There was never much doubt that John Key would win a third term as New Zealand’s prime minister in the face of a hapless New Zealand Labour Party that has struggled to find a compelling leader.
Although he didn’t win any seats in New Zealand’s House of Representatives after the September 20 general election, Kim Dotcom (pictured above) managed to turn an otherwise boring election into a rollicking debate over Internet freedom and surveillance in the digital era.
How did a German-born fugitive fighting extradition to the United States become the sensation of the New Zealand general election? And why did, NZ$ 4 million (around US$ 3.25 million) in campaign spending later, does the Internet sensation have nothing to show for his initial foray into New Zealand’s national politics?
Dotcom formed the Internet Party in March. By July, he announced it would ally with the left-wing MANA Movement, an alternative indigenous party founded by former MP and former Māori Party member Hone Harawira in 2011. The two groups, however, always made for strange political bedfellows. It was never incredibly clear how Dotcom, with his agenda of international Internet freedom, found common cause with Harawira.
As recently as early September, Internet-MANA was winning 3.5% of voter support, which turned out to be Dotcom’s campaign high-water mark. By the time voters actually got around to voting, they only gave Internet-MANA 1.26% of the national party vote, not enough to deliver even a single seat, and not enough to reelect Harawira in the Te Tai Tokerau constituency.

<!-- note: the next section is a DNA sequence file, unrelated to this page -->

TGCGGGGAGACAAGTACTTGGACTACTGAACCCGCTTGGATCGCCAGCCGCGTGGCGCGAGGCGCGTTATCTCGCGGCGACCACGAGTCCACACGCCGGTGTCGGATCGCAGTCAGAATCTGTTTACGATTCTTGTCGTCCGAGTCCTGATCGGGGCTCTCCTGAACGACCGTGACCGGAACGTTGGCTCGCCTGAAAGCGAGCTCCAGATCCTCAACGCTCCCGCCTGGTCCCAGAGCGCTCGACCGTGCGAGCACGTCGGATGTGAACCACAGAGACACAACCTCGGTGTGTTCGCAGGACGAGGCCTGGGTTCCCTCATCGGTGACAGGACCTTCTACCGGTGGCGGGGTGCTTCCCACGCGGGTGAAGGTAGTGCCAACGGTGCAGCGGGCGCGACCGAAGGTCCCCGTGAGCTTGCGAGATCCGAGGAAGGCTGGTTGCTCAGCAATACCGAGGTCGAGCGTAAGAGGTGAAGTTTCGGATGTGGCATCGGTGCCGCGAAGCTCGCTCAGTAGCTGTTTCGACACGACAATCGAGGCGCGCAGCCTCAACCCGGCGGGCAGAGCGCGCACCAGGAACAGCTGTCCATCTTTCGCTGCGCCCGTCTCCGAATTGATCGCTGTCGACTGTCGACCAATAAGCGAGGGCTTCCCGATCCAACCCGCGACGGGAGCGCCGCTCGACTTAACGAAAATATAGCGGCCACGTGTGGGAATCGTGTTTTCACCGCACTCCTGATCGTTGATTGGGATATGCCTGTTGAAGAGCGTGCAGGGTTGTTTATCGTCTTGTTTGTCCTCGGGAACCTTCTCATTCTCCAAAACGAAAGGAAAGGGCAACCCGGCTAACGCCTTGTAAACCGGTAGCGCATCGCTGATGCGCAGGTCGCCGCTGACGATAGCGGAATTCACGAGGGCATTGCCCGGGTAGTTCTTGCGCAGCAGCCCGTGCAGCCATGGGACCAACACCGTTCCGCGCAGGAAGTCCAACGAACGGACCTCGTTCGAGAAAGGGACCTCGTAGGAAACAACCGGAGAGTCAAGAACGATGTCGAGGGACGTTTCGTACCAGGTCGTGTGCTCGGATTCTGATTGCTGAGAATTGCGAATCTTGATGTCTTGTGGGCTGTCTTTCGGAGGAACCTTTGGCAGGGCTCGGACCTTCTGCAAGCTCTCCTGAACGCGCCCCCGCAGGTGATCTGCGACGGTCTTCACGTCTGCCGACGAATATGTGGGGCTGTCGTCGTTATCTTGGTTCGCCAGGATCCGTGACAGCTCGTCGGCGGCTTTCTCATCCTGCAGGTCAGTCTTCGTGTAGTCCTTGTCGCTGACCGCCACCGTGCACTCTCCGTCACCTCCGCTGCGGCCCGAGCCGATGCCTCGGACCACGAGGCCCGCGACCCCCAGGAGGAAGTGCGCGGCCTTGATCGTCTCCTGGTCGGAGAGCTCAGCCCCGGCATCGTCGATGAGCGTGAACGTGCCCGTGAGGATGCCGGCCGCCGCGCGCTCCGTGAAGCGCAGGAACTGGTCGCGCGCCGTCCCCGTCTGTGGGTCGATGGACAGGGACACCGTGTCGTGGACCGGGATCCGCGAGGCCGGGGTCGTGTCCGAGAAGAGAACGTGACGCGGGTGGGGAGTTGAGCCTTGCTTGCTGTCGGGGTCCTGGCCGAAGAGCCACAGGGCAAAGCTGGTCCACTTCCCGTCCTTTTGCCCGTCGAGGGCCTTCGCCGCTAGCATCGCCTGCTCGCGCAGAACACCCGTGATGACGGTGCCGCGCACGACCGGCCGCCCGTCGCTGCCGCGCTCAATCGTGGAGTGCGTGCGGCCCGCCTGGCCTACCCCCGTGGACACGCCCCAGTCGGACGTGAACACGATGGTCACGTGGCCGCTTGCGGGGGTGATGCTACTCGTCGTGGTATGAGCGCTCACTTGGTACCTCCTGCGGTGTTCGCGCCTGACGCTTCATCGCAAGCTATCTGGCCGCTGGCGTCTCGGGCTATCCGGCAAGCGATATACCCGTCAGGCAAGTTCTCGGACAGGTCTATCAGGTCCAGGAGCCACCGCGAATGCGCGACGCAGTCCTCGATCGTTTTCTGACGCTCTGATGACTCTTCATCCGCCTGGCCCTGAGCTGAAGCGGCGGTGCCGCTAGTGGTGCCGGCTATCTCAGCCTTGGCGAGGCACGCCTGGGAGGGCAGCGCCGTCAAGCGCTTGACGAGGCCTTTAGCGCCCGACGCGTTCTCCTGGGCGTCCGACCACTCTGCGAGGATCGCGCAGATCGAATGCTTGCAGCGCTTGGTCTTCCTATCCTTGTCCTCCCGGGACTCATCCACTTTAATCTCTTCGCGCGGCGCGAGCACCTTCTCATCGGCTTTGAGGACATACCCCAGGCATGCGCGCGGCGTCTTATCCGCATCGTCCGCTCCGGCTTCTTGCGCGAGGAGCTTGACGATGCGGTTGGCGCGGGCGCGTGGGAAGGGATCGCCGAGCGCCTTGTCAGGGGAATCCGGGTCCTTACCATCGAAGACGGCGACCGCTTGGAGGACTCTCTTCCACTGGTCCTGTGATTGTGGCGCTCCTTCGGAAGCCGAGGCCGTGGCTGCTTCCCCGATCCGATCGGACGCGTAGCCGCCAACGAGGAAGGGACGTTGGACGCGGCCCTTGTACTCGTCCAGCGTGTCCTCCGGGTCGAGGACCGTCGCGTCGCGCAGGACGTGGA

Dotcom accepted full blame for the defeat after the election, acknowledging that he had become an easy target for his political opponents:
Internet Party leader Laila Harre has admitted that the gamble her party took with Mana had not worked. It follows the party’s founder, Kim Dotcom, last night saying Internet-Mana had lost support because of him.
“The brand Kim Dotcom was poisoned … and I did not see that before the last couple of weeks,” he said as results from New Zealand election 2014 rolled in last night.
Key said after the election that it’s now time for Dotcom to ‘go away:’
“I think a lot of middle New Zealand rejected the notion of a group of foreigners coming in and looking like they wanted to have a very heavy influence on a general election that is New Zealand’s election.”
Dotcom’s future remains murky amid efforts by US authorities to have him extradited on criminal copyright infringement charges related to his now-shuttered Megaupload website. Continue reading How Kim Dotcom made a boring Kiwi election interesting